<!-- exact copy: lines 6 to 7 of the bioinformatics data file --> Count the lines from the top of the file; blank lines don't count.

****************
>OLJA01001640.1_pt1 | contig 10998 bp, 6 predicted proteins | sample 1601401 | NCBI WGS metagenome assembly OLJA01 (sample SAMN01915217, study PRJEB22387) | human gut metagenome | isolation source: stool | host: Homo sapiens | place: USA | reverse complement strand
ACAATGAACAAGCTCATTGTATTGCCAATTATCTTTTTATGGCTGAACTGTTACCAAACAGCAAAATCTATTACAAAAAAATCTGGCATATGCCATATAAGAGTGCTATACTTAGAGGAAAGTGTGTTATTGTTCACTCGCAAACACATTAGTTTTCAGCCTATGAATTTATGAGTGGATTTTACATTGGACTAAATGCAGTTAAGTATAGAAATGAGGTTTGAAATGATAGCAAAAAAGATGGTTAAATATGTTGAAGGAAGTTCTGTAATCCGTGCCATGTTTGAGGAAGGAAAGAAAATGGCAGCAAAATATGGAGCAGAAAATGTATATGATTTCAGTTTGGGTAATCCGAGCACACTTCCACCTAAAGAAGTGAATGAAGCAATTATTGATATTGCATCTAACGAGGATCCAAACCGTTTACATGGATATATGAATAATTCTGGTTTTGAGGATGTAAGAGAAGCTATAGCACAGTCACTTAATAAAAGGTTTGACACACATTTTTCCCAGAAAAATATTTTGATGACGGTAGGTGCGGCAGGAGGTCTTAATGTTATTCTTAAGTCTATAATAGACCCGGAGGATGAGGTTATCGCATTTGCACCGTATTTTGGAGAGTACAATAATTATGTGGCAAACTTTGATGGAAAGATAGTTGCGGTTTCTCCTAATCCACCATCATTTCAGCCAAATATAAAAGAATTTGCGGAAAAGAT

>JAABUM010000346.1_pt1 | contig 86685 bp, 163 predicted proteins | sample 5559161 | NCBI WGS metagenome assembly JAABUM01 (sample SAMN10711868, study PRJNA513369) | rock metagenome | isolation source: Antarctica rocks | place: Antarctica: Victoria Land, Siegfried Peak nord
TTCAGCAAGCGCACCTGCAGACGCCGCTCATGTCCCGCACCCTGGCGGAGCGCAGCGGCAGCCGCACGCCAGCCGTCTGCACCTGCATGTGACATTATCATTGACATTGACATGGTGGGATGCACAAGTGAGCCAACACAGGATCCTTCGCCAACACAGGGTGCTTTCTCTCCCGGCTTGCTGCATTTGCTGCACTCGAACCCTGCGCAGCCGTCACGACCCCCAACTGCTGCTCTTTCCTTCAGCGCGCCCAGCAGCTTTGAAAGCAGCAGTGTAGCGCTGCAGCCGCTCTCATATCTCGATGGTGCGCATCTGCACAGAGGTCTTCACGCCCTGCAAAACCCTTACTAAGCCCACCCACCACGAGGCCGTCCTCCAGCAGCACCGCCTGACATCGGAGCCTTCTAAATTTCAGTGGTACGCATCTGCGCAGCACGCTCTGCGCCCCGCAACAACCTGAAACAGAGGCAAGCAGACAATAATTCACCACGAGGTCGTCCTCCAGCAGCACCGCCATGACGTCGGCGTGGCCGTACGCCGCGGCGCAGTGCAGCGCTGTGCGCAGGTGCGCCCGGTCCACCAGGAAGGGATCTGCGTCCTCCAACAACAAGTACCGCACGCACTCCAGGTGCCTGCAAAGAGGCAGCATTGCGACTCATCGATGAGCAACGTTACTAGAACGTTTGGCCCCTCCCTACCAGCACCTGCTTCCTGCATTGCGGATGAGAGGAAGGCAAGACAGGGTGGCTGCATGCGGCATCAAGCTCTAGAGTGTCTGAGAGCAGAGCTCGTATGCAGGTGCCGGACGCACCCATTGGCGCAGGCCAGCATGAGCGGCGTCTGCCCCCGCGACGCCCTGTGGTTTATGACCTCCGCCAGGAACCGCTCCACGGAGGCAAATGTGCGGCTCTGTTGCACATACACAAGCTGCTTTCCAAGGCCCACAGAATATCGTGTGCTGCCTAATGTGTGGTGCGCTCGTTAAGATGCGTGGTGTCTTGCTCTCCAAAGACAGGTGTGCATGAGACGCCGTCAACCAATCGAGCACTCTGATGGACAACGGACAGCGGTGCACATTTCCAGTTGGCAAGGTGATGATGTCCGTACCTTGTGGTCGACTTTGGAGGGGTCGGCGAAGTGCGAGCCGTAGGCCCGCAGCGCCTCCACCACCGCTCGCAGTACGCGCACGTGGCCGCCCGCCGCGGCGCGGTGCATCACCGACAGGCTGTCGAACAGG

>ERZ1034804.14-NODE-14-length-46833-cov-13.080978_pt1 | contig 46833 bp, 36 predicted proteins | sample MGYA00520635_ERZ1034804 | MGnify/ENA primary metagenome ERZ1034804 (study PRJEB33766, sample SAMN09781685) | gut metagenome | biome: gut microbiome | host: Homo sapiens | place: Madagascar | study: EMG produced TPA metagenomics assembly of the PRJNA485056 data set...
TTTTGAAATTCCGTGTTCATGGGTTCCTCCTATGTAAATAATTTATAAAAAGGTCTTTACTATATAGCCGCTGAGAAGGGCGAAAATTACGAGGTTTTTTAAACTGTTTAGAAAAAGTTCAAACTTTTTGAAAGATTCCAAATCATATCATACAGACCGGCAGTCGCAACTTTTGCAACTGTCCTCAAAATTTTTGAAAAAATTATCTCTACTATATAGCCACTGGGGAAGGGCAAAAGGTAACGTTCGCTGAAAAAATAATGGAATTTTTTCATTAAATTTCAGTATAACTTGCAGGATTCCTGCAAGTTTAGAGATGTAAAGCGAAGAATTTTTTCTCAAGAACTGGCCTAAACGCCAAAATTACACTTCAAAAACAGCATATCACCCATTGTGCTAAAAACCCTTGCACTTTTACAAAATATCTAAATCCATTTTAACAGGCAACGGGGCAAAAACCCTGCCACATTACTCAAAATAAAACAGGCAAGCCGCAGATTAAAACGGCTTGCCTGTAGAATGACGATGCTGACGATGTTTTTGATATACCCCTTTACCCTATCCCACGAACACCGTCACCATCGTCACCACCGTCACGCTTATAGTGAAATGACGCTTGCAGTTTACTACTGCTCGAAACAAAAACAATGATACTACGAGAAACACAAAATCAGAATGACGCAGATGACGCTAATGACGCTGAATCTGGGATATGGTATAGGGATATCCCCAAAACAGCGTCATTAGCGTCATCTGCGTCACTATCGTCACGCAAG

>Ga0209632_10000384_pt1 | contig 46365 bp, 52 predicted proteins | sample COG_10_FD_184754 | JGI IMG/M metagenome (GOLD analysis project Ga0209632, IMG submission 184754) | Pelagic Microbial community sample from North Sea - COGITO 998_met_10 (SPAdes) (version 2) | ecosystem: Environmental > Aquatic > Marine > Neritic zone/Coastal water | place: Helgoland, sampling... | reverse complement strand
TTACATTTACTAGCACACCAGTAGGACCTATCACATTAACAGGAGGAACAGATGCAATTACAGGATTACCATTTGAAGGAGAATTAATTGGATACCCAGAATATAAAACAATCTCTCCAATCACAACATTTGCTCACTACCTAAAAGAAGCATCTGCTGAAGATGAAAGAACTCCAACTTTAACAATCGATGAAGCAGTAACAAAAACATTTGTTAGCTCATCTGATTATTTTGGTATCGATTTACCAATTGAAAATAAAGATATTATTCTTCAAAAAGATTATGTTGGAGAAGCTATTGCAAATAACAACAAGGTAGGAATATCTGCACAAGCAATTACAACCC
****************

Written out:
TTTTGAAATTCCGTGTTCATGGGTTCCTCCTATGTAAATAATTTATAAAAAGGTCTTTACTATATAGCCGCTGAGAAGGGCGAAAATTACGAGGTTTTTTAAACTGTTTAGAAAAAGTTCAAACTTTTTGAAAGATTCCAAATCATATCATACAGACCGGCAGTCGCAACTTTTGCAACTGTCCTCAAAATTTTTGAAAAAATTATCTCTACTATATAGCCACTGGGGAAGGGCAAAAGGTAACGTTCGCTGAAAAAATAATGGAATTTTTTCATTAAATTTCAGTATAACTTGCAGGATTCCTGCAAGTTTAGAGATGTAAAGCGAAGAATTTTTTCTCAAGAACTGGCCTAAACGCCAAAATTACACTTCAAAAACAGCATATCACCCATTGTGCTAAAAACCCTTGCACTTTTACAAAATATCTAAATCCATTTTAACAGGCAACGGGGCAAAAACCCTGCCACATTACTCAAAATAAAACAGGCAAGCCGCAGATTAAAACGGCTTGCCTGTAGAATGACGATGCTGACGATGTTTTTGATATACCCCTTTACCCTATCCCACGAACACCGTCACCATCGTCACCACCGTCACGCTTATAGTGAAATGACGCTTGCAGTTTACTACTGCTCGAAACAAAAACAATGATACTACGAGAAACACAAAATCAGAATGACGCAGATGACGCTAATGACGCTGAATCTGGGATATGGTATAGGGATATCCCCAAAACAGCGTCATTAGCGTCATCTGCGTCACTATCGTCACGCAAG

>Ga0209632_10000384_pt1 | contig 46365 bp, 52 predicted proteins | sample COG_10_FD_184754 | JGI IMG/M metagenome (GOLD analysis project Ga0209632, IMG submission 184754) | Pelagic Microbial community sample from North Sea - COGITO 998_met_10 (SPAdes) (version 2) | ecosystem: Environmental > Aquatic > Marine > Neritic zone/Coastal water | place: Helgoland, sampling... | reverse complement strand